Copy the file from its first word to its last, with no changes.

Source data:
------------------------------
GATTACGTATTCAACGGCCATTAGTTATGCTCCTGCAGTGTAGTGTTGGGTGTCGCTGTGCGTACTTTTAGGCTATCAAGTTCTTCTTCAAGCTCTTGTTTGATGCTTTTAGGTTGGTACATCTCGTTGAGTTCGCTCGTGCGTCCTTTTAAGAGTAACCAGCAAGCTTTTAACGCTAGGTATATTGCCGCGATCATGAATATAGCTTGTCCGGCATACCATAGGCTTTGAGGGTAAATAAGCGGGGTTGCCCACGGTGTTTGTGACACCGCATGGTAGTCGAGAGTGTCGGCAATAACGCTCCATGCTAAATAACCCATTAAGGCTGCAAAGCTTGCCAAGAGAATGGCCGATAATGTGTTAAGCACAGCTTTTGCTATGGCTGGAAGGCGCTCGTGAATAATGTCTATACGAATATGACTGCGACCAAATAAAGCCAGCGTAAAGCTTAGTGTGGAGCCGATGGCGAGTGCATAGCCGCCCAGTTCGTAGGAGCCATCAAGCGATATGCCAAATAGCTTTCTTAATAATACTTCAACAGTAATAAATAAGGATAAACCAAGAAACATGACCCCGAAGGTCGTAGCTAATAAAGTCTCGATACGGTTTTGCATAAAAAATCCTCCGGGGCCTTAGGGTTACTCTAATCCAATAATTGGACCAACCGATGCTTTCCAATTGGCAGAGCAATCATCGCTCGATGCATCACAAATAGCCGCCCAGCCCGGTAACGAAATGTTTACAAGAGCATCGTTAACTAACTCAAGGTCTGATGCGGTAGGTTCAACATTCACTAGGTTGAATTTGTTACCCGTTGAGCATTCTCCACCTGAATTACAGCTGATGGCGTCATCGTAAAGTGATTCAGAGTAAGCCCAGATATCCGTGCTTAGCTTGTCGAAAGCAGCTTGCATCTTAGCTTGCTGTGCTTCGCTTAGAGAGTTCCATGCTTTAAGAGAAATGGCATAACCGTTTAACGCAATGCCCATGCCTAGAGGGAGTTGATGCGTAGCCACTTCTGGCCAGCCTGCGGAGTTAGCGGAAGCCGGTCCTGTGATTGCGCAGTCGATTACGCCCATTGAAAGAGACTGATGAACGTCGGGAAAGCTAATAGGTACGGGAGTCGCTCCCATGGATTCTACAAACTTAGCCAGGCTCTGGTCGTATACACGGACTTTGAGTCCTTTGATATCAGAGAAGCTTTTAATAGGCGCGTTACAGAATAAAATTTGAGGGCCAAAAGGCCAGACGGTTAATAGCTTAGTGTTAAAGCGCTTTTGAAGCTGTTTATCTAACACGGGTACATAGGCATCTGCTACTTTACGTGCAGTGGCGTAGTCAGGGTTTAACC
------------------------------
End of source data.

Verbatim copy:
GATTACGTATTCAACGGCCATTAGTTATGCTCCTGCAGTGTAGTGTTGGGTGTCGCTGTGCGTACTTTTAGGCTATCAAGTTCTTCTTCAAGCTCTTGTTTGATGCTTTTAGGTTGGTACATCTCGTTGAGTTCGCTCGTGCGTCCTTTTAAGAGTAACCAGCAAGCTTTTAACGCTAGGTATATTGCCGCGATCATGAATATAGCTTGTCCGGCATACCATAGGCTTTGAGGGTAAATAAGCGGGGTTGCCCACGGTGTTTGTGACACCGCATGGTAGTCGAGAGTGTCGGCAATAACGCTCCATGCTAAATAACCCATTAAGGCTGCAAAGCTTGCCAAGAGAATGGCCGATAATGTGTTAAGCACAGCTTTTGCTATGGCTGGAAGGCGCTCGTGAATAATGTCTATACGAATATGACTGCGACCAAATAAAGCCAGCGTAAAGCTTAGTGTGGAGCCGATGGCGAGTGCATAGCCGCCCAGTTCGTAGGAGCCATCAAGCGATATGCCAAATAGCTTTCTTAATAATACTTCAACAGTAATAAATAAGGATAAACCAAGAAACATGACCCCGAAGGTCGTAGCTAATAAAGTCTCGATACGGTTTTGCATAAAAAATCCTCCGGGGCCTTAGGGTTACTCTAATCCAATAATTGGACCAACCGATGCTTTCCAATTGGCAGAGCAATCATCGCTCGATGCATCACAAATAGCCGCCCAGCCCGGTAACGAAATGTTTACAAGAGCATCGTTAACTAACTCAAGGTCTGATGCGGTAGGTTCAACATTCACTAGGTTGAATTTGTTACCCGTTGAGCATTCTCCACCTGAATTACAGCTGATGGCGTCATCGTAAAGTGATTCAGAGTAAGCCCAGATATCCGTGCTTAGCTTGTCGAAAGCAGCTTGCATCTTAGCTTGCTGTGCTTCGCTTAGAGAGTTCCATGCTTTAAGAGAAATGGCATAACCGTTTAACGCAATGCCCATGCCTAGAGGGAGTTGATGCGTAGCCACTTCTGGCCAGCCTGCGGAGTTAGCGGAAGCCGGTCCTGTGATTGCGCAGTCGATTACGCCCATTGAAAGAGACTGATGAACGTCGGGAAAGCTAATAGGTACGGGAGTCGCTCCCATGGATTCTACAAACTTAGCCAGGCTCTGGTCGTATACACGGACTTTGAGTCCTTTGATATCAGAGAAGCTTTTAATAGGCGCGTTACAGAATAAAATTTGAGGGCCAAAAGGCCAGACGGTTAATAGCTTAGTGTTAAAGCGCTTTTGAAGCTGTTTATCTAACACGGGTACATAGGCATCTGCTACTTTACGTGCAGTGGCGTAGTCAGGGTTTAACC